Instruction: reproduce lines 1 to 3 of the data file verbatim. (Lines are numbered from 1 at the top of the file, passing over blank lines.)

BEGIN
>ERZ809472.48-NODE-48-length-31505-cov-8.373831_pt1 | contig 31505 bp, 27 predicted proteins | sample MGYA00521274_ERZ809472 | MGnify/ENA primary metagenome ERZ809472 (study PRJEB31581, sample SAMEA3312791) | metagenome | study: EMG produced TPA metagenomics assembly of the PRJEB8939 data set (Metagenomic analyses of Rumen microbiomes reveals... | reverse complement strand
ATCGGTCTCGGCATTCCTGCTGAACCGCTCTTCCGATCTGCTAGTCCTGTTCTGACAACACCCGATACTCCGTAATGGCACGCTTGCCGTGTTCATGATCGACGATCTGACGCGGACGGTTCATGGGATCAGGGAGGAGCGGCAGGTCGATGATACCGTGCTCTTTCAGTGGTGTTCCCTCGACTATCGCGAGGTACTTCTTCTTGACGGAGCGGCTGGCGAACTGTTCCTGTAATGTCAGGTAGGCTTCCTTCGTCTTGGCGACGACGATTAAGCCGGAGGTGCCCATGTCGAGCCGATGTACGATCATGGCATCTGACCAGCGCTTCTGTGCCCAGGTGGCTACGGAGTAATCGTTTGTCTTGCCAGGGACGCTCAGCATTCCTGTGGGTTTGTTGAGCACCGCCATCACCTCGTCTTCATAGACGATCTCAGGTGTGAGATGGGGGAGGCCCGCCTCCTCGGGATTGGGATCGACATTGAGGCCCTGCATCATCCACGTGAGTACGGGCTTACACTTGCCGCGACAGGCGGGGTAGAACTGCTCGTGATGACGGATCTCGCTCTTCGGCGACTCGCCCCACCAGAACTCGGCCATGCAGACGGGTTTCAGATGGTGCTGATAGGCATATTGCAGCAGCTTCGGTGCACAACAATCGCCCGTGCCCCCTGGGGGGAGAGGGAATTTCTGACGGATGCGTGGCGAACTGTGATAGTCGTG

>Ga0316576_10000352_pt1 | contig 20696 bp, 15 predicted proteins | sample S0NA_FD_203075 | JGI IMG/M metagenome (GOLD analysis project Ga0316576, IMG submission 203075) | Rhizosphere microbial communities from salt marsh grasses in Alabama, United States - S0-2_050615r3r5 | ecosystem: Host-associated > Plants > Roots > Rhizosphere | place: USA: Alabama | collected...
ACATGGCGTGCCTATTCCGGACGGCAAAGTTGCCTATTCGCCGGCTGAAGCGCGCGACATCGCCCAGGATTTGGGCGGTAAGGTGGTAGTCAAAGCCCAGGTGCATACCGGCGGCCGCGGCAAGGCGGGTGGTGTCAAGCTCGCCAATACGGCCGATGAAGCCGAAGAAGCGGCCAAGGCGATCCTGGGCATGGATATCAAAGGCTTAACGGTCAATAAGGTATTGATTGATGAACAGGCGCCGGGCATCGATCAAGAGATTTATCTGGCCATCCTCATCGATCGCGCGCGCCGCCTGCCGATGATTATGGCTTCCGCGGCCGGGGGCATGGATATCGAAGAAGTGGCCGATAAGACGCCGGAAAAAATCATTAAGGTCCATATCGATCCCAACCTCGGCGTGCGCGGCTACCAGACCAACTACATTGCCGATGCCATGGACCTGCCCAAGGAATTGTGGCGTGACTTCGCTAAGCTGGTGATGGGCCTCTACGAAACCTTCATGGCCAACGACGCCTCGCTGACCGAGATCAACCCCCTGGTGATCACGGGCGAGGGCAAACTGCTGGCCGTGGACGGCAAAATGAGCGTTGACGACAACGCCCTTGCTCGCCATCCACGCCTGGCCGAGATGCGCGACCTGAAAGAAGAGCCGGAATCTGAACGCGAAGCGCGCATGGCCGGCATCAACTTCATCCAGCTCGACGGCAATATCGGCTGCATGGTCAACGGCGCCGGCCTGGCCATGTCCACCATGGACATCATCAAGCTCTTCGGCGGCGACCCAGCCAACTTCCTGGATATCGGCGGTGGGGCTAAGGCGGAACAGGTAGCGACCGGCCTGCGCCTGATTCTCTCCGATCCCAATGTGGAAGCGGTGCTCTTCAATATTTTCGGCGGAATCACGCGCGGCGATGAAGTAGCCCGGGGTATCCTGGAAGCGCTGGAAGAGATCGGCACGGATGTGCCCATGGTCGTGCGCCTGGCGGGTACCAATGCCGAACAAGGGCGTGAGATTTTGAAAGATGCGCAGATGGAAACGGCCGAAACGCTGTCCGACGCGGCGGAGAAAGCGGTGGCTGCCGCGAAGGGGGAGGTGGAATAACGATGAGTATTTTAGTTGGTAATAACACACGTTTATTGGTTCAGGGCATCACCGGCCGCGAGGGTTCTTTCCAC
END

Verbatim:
>ERZ809472.48-NODE-48-length-31505-cov-8.373831_pt1 | contig 31505 bp, 27 predicted proteins | sample MGYA00521274_ERZ809472 | MGnify/ENA primary metagenome ERZ809472 (study PRJEB31581, sample SAMEA3312791) | metagenome | study: EMG produced TPA metagenomics assembly of the PRJEB8939 data set (Metagenomic analyses of Rumen microbiomes reveals... | reverse complement strand
ATCGGTCTCGGCATTCCTGCTGAACCGCTCTTCCGATCTGCTAGTCCTGTTCTGACAACACCCGATACTCCGTAATGGCACGCTTGCCGTGTTCATGATCGACGATCTGACGCGGACGGTTCATGGGATCAGGGAGGAGCGGCAGGTCGATGATACCGTGCTCTTTCAGTGGTGTTCCCTCGACTATCGCGAGGTACTTCTTCTTGACGGAGCGGCTGGCGAACTGTTCCTGTAATGTCAGGTAGGCTTCCTTCGTCTTGGCGACGACGATTAAGCCGGAGGTGCCCATGTCGAGCCGATGTACGATCATGGCATCTGACCAGCGCTTCTGTGCCCAGGTGGCTACGGAGTAATCGTTTGTCTTGCCAGGGACGCTCAGCATTCCTGTGGGTTTGTTGAGCACCGCCATCACCTCGTCTTCATAGACGATCTCAGGTGTGAGATGGGGGAGGCCCGCCTCCTCGGGATTGGGATCGACATTGAGGCCCTGCATCATCCACGTGAGTACGGGCTTACACTTGCCGCGACAGGCGGGGTAGAACTGCTCGTGATGACGGATCTCGCTCTTCGGCGACTCGCCCCACCAGAACTCGGCCATGCAGACGGGTTTCAGATGGTGCTGATAGGCATATTGCAGCAGCTTCGGTGCACAACAATCGCCCGTGCCCCCTGGGGGGAGAGGGAATTTCTGACGGATGCGTGGCGAACTGTGATAGTCGTG

>Ga0316576_10000352_pt1 | contig 20696 bp, 15 predicted proteins | sample S0NA_FD_203075 | JGI IMG/M metagenome (GOLD analysis project Ga0316576, IMG submission 203075) | Rhizosphere microbial communities from salt marsh grasses in Alabama, United States - S0-2_050615r3r5 | ecosystem: Host-associated > Plants > Roots > Rhizosphere | place: USA: Alabama | collected...